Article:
Wild Rain

By: Christine Feehan

Whispering a silent prayer for the others and for her own safety, Rachael went over the side of the boat, slipped into the fast-moving water and was immediately swept downstream.

As if on cue, the heavens opened up and poured down a wall of water, feeding the strength of the river. Debris churned and raced by her. She kept her feet drawn up in an effort to avoid any rocks or snags. It was difficult to keep her head above the choppy waves, but she struggled to keep the water from her mouth and nose as she allowed the current to carry her away from the bandits running toward the launch. No one saw her in the swirling rush of tree branches, leaves and foliage being carried rapidly downriver. Again and again she went under and had to fight her way to the surface. Coughing and choking, feeling as if she’d swallowed half of the river, Rachael began an attempt to catch at one or two of the larger trees the force of the water had toppled. The first one she missed and her heart nearly stopped as she felt the pull of the water dragging her downward again. She wasn’t certain she had enough strength left to fight the monstrous suction of the river.

Her sleeve caught on a snag below the surface, jerking her to a standstill while the water swirled around her. She clawed frantically for a branch. Leaves came away in her hand. The water tugged relentlessly, pulling at her clothes. One boot flew off and spun away from her. Her fingertips found the rounded edge of a thick branch and dug in. Her shirt ripped and the water claimed her, pouring over her head, forcing her toward the bottom. Somehow she hung on to the stationary branch. Rachael wrapped both arms around it and hugged it tightly, once more breaking the surface with her face, gasping for air, shivering with terror. She was a strong swimmer, but there was no way she could stay alive in the raging waters.

Rachael clung to the branch, fighting for air. She was already exhausted, her arms and legs leaden. Although she had gone with the current, trying to keep her head above water had been a terrible fight. Even now the water fought to get her back, pulling at her, dragging at her body continually. When she was able she edged along the fallen tree until she was wedged between the trunk and the branch and could pull herself up enough to gain the massive root system. She was on the far side of the river now, away from the rebels and hopefully too difficult too see in the downpour.

Concentrating on each inch she could gain, Rachael began to scoot onto the closest branch. A snake struck her hip and was swept away. She couldn’t tell if it was alive or dead but it set her heart pounding all over again. Cautiously she stretched her body along the root, pulled herself up out of the water, lying there panting, afraid of her precarious position. One wrong move could send her toppling back into the water. The tree shuddered as the water tried to pull it free of its anchor.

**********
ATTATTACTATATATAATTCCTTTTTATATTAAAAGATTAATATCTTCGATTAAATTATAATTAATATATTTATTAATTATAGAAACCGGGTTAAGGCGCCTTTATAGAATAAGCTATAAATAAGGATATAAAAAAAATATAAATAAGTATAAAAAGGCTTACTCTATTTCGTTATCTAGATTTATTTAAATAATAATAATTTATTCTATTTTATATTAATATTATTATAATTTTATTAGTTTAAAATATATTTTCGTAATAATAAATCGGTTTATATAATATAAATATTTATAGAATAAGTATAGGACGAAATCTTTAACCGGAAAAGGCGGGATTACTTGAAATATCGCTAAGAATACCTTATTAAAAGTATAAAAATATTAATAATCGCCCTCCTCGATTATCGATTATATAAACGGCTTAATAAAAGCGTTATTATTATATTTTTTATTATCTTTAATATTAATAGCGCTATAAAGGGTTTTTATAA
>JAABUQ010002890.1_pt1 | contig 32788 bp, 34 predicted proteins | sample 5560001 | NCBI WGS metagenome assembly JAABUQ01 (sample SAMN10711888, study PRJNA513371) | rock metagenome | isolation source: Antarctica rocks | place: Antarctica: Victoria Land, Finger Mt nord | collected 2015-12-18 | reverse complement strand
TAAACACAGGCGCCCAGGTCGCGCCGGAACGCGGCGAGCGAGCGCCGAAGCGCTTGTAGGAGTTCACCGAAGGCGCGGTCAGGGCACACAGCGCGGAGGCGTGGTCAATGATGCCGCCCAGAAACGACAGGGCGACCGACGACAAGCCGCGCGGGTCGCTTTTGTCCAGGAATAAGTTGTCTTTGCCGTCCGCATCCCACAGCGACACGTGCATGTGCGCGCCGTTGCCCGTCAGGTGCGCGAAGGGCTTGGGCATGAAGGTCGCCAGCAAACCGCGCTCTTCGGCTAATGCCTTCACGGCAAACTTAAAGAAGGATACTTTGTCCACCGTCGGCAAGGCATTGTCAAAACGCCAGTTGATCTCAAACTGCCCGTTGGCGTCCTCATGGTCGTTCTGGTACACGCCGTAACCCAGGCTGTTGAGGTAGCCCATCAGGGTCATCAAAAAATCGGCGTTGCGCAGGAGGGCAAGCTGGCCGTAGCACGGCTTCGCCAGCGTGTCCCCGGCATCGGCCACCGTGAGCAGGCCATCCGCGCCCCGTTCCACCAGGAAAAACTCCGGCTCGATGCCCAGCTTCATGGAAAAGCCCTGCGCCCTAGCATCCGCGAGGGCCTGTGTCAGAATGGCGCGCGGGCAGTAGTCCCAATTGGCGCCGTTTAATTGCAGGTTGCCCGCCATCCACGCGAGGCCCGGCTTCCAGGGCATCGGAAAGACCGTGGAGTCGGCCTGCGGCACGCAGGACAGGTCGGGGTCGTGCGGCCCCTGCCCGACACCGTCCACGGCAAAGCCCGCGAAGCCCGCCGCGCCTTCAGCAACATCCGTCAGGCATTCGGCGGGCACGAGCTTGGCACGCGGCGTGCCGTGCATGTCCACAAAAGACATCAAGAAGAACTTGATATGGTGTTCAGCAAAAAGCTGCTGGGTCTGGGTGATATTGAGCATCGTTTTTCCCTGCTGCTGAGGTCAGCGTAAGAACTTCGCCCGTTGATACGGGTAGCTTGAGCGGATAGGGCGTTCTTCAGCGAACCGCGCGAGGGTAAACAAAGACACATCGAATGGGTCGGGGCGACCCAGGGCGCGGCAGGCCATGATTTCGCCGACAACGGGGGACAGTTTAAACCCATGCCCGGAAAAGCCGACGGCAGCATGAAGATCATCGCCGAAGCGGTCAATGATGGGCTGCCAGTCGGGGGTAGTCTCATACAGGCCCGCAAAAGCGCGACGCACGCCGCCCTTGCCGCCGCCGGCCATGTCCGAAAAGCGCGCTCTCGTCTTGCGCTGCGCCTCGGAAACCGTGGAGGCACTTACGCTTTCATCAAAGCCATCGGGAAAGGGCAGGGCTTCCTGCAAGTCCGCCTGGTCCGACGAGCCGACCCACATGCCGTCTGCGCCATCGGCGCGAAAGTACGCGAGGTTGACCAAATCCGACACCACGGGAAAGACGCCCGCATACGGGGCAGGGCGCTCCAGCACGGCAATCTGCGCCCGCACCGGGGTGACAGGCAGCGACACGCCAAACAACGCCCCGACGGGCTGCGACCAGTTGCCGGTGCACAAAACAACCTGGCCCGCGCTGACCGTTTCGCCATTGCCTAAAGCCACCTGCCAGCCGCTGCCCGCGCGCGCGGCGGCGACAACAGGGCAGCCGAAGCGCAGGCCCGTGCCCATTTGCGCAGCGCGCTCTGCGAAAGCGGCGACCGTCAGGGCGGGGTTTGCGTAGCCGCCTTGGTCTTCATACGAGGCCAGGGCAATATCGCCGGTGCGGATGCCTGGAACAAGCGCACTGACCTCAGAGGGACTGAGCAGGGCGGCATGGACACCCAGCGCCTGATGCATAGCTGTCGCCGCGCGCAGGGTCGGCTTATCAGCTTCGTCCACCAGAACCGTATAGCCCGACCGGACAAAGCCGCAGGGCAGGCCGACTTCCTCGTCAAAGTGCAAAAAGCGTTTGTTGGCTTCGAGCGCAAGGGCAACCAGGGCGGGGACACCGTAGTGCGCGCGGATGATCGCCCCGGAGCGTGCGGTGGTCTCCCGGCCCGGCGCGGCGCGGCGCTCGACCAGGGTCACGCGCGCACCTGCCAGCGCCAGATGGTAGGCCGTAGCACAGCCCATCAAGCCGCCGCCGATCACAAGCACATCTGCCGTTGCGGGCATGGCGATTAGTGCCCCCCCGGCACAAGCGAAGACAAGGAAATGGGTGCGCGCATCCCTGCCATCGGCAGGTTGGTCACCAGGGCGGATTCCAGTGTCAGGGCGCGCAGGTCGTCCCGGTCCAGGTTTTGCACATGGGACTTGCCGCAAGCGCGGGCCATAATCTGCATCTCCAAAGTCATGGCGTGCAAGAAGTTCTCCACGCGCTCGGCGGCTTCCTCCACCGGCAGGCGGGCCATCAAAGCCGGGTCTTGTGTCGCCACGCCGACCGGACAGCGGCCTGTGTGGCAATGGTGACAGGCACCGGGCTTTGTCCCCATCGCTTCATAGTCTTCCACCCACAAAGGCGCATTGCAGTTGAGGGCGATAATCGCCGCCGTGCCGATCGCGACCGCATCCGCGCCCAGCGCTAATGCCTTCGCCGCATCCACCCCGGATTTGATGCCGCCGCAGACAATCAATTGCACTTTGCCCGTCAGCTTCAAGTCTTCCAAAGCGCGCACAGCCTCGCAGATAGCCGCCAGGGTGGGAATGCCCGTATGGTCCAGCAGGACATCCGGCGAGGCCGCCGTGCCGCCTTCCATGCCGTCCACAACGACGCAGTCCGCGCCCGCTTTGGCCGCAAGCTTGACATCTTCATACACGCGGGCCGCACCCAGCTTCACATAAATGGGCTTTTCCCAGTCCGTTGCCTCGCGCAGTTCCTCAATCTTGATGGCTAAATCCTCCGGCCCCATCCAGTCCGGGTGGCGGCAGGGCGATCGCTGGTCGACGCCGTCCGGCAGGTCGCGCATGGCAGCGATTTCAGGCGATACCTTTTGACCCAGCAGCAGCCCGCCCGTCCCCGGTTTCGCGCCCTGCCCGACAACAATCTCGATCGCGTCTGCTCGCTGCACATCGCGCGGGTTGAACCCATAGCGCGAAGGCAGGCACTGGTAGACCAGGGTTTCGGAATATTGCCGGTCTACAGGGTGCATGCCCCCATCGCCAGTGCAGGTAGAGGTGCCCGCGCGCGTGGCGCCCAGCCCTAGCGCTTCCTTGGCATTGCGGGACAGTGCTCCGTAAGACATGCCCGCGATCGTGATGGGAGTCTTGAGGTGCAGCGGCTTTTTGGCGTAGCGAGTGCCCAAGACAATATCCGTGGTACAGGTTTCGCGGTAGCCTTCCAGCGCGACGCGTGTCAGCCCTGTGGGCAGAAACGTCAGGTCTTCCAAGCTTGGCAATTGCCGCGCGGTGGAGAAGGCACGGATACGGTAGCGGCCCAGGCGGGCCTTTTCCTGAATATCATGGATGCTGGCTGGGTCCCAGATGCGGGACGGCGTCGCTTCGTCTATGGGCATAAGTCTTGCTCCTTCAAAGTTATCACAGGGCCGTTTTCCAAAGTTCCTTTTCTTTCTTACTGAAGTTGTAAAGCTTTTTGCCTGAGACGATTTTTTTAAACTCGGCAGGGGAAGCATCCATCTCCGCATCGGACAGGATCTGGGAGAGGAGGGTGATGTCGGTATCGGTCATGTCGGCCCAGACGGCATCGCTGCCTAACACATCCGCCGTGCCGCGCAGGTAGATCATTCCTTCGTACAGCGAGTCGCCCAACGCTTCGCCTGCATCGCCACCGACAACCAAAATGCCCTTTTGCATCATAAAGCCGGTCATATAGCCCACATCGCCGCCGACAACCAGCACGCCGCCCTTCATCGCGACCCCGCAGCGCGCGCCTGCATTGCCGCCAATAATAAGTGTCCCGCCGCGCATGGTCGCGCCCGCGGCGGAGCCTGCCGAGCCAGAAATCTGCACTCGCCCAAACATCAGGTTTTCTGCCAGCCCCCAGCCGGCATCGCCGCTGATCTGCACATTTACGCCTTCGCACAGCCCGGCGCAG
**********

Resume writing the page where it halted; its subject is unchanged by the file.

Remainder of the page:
The branch was slick with mud from the embankment where it had torn lose, but it formed a bridge of sorts to the shore. It seemed a million miles away. All the while the rain poured down, adding to the slippery surface. Rachael wrapped her arms around the root and slowly scooted, inch by inch, over the twisting, curving limb. Several times she slipped and had to hug the root, her heart pounding until she regained her courage and could continue forward. An eternity later she managed to step onto the bank. Her foot sank into mire that sucked at her boot when she tried to pull it free.

Rachael took the remaining boot off and threw it far out into the water, away from the trees where it might get stuck and call attention to where she had managed to get ashore. Her one hope was that the tree, holding on by a few precarious roots, would be swept downstream, leaving no trace of her escape.

Barefoot, mud squishing between her toes, soaked and shaking with fear, Rachael crawled over the marsh to the edge of the tree lane. Only then did she try to see what was happening on the opposite shore. She had been swept hundreds of yards downstream and the pounding rain formed a nearly impenetrable curtain. Rachael sank down behind foliage, peering through the sheets of rain as she donned her spare boots, brought along for the very purpose of sacrificing her other pair should she have the opportunity to go overboard. She hadn’t counted on such a wild current, but the chance to make an escape, in spite of the danger, was too good to turn down.

The bandits seemed to be angry, herding those remaining alive into a small shivering group. They were all shaking their heads. Several men paced along the riverbank looking for something... or someone. Rachael’s heart sank. She had a sneaking suspicion the raid had been aimed at killing her. What better way to insure her death than to have her meet with a stray bullet while they rounded up prisoners to ransom? Kidnapping was a common enough occurrence and the bandits could be bought easily to perform an assassination. Rachael adjusted her pack, took one last look at the river and headed into the jungle.

She couldn’t stop shivering as she raced through the forest, searching for a faint path leading into the interior. She had spent nearly a year preparing for this moment. She ran every day, lifted weights and climbed rock walls. She was not a particularly small woman but she learned how to turn every pound into muscle. A private instructor worked with her on self-defense, throwing knifes and stick fighting. She had gone so far as to search out survival books, committing as much as she could to memory.